Dave hands Captain Doofus a ticket for his lousy driving (“150 Foot Safe Passage Violation” for $84.32) and tells him he barely passed the sobriety tests, instructing him to anchor his boat for an hour and sit tight before heading home.

“That guy came very close to ruining his life,” Dave says as we motor away into the humid night.

It’s been an eye-opening evening. I met Dave earlier at the Marine Patrol’s headquarters on Lake Winnipesaukee in Gilford. Dave’s been a seasonal officer for the Marine Patrol for the past six years, working as a police officer in Alton when he’s not on the lake.

Dave’s the lone Marine Patrol officer on the lake tonight, the first at the start of a long holiday weekend.

He wastes no time pointing out what boaters are doing wrong. Just past Spindle Point, he spots a jet ski jumping the wake of the Mount Washington as it heads near Three Mile Island. The Mount Washington’s the biggest boat on the lake, its wake is an attractive challenge. “If he does it one more time, I’ll stop him,” Dave says. But the jet skier heads off in another direction as the massive boat slips behind the island in the descending dusk.

As we cruise along, Dave provides a rundown on the basics of boating safety, from life preservers to proof of boating education to a horn that toots, a fire extinguisher, three working lights (red, green and white) and a blue registration sticker. He shows me pages of rules and regulations.

During our first stop, a young captain can’t find his boating education certification. Dave pulls out a binder, showing the boater what’s acceptable. “You have to make sure the people delivering the course are licensed by the state,” he says.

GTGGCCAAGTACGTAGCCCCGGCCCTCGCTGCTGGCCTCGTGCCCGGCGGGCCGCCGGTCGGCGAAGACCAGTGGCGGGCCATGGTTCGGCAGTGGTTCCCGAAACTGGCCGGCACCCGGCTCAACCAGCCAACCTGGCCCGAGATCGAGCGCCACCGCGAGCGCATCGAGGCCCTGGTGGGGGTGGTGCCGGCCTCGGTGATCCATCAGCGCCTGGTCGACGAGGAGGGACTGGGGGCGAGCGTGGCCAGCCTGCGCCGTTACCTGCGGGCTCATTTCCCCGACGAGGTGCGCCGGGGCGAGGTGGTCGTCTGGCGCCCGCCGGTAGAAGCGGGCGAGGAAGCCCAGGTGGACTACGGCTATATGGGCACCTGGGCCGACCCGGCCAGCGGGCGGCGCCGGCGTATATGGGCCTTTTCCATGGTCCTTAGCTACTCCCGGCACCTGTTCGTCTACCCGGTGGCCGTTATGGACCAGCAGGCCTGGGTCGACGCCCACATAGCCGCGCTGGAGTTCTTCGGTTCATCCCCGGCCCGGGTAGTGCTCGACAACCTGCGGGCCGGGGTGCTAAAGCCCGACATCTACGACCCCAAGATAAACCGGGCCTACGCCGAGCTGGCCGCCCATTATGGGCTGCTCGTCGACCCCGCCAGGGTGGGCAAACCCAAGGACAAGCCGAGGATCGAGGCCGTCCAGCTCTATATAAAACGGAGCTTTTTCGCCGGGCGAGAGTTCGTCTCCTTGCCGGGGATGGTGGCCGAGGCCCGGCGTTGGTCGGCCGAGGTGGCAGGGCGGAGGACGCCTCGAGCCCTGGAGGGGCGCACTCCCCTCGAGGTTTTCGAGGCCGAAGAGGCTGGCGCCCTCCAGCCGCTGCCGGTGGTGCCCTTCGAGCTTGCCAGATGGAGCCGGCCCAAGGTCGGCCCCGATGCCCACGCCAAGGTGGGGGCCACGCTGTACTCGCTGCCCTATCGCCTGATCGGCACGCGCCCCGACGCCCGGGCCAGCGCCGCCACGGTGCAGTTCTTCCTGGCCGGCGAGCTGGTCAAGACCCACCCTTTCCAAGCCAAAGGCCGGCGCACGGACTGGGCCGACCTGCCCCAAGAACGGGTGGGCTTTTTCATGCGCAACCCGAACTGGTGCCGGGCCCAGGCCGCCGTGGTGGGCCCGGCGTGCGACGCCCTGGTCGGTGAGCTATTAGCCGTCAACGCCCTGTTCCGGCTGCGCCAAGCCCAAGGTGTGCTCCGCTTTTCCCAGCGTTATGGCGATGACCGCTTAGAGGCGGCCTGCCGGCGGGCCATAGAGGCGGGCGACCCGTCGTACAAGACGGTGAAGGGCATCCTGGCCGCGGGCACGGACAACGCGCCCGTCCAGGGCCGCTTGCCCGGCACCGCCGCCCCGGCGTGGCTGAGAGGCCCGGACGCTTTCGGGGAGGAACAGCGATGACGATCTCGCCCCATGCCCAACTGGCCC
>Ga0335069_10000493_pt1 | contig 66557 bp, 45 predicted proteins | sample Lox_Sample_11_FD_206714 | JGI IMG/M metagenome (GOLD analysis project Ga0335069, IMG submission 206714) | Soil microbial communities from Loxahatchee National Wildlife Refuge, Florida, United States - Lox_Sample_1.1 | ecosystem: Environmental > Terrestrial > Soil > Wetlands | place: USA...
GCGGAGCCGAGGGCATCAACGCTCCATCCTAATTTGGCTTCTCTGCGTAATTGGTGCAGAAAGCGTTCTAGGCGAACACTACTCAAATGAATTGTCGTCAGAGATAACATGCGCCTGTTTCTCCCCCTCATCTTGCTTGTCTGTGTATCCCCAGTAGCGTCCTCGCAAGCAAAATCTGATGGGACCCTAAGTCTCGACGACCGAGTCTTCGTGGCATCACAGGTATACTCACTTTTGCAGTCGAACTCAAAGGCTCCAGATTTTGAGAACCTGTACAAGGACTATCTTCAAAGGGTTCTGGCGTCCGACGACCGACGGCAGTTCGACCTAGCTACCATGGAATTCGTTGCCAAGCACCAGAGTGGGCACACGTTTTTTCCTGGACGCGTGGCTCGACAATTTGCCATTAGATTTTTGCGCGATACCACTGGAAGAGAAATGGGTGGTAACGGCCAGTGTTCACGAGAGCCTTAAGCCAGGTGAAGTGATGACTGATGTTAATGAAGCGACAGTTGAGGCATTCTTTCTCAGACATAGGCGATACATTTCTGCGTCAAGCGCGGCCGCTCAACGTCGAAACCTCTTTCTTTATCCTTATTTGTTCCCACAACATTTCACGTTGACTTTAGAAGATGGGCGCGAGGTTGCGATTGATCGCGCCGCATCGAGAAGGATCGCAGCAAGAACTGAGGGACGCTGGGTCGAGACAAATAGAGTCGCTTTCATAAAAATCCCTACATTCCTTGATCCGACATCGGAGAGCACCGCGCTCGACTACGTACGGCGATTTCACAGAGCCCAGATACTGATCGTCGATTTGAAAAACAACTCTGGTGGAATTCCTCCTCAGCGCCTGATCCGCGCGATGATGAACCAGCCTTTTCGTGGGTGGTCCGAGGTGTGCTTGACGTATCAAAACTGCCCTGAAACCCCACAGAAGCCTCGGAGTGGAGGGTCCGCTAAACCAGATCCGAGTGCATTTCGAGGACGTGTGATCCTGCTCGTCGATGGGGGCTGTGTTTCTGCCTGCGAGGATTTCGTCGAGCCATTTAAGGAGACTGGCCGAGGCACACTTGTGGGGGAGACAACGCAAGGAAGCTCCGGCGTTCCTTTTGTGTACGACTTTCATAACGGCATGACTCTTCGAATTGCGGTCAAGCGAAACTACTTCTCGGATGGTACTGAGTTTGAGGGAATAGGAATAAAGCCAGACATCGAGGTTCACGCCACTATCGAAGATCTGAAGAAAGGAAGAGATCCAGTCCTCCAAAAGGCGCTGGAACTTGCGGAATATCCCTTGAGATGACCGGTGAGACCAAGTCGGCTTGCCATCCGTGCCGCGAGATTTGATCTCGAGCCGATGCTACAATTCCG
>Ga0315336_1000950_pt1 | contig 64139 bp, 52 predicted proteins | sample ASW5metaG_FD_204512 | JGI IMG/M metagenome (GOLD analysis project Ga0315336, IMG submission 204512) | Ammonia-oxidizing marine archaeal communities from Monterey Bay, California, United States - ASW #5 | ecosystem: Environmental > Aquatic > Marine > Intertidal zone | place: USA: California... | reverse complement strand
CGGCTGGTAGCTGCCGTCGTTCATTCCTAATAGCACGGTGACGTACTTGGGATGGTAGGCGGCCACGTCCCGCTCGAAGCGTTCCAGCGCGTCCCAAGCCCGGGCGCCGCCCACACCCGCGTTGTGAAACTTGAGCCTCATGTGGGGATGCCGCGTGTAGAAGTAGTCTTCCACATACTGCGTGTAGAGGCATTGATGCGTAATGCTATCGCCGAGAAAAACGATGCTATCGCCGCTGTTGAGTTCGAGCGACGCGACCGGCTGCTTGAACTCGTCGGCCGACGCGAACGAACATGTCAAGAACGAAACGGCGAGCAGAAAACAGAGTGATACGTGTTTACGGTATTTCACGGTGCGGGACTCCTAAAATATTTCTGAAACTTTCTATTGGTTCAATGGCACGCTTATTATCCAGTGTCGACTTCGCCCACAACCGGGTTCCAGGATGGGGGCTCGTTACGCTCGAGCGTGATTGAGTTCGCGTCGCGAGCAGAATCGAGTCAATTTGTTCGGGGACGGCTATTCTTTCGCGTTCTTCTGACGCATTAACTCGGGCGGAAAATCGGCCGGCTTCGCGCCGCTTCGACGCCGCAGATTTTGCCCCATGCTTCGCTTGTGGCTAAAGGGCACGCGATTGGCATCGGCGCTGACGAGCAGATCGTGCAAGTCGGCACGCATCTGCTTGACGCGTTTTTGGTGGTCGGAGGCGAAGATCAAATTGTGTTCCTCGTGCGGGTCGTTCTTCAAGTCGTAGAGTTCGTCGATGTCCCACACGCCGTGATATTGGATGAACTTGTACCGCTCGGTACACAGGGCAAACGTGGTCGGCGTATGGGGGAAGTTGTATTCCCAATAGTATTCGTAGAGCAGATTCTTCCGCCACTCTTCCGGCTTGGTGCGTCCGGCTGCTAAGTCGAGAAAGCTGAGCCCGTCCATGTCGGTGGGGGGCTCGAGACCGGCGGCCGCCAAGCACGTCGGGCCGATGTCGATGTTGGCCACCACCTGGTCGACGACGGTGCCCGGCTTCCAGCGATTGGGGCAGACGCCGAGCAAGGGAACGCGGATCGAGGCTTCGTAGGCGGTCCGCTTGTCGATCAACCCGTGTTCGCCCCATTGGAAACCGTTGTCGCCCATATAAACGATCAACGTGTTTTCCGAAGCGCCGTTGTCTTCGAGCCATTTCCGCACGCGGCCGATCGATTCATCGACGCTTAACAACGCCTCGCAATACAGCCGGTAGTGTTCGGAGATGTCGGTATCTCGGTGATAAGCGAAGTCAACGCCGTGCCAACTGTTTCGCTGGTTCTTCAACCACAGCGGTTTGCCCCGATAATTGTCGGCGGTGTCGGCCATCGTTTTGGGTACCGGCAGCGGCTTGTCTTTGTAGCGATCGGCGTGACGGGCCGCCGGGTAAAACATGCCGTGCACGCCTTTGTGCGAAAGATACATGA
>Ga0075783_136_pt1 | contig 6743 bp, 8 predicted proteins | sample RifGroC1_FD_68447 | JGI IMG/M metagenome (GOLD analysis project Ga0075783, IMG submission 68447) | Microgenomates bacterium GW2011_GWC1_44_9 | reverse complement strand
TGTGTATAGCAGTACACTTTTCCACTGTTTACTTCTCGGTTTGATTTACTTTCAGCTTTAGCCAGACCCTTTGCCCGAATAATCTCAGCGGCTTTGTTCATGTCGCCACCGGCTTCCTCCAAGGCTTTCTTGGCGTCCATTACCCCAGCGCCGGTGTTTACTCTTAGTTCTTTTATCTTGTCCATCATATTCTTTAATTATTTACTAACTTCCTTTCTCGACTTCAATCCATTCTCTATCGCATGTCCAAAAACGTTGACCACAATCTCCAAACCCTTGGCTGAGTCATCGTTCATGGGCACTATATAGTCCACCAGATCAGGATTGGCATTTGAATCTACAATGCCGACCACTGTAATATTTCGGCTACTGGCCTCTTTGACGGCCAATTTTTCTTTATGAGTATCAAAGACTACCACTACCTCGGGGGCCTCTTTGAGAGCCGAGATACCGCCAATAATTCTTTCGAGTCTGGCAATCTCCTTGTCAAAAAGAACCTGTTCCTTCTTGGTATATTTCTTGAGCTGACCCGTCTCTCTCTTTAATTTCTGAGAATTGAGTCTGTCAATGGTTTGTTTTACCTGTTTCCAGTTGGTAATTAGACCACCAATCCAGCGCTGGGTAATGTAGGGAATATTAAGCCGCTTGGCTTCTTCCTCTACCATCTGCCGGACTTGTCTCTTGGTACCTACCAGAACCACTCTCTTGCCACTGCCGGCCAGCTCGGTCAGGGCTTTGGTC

The captain seems crestfallen at the realization that the weekend class he took in the basement of Burger King in Tilton wasn’t legit.

We zoom past Governor’s Island and its stately manors, its residents waving from lofty gilded perches with their ascots blowing in the breeze. “Huzzah to you, loyal civil servants! Huzzah to you!”

Just then a call comes in from dispatch about water skiers and a man in a hang glider in Moultonboro “harassing loons.” Dave takes a deep breath as we make our way to investigate.

“We need to get to Alton before the fireworks start,” he says concerned, “And it’s a long ride.”

Dave opens up the throttle, and we race across the lake’s slate blue surface. I think mediating a man-on-loon altercation is not high on the list of things he wants to be doing right now, but duty calls.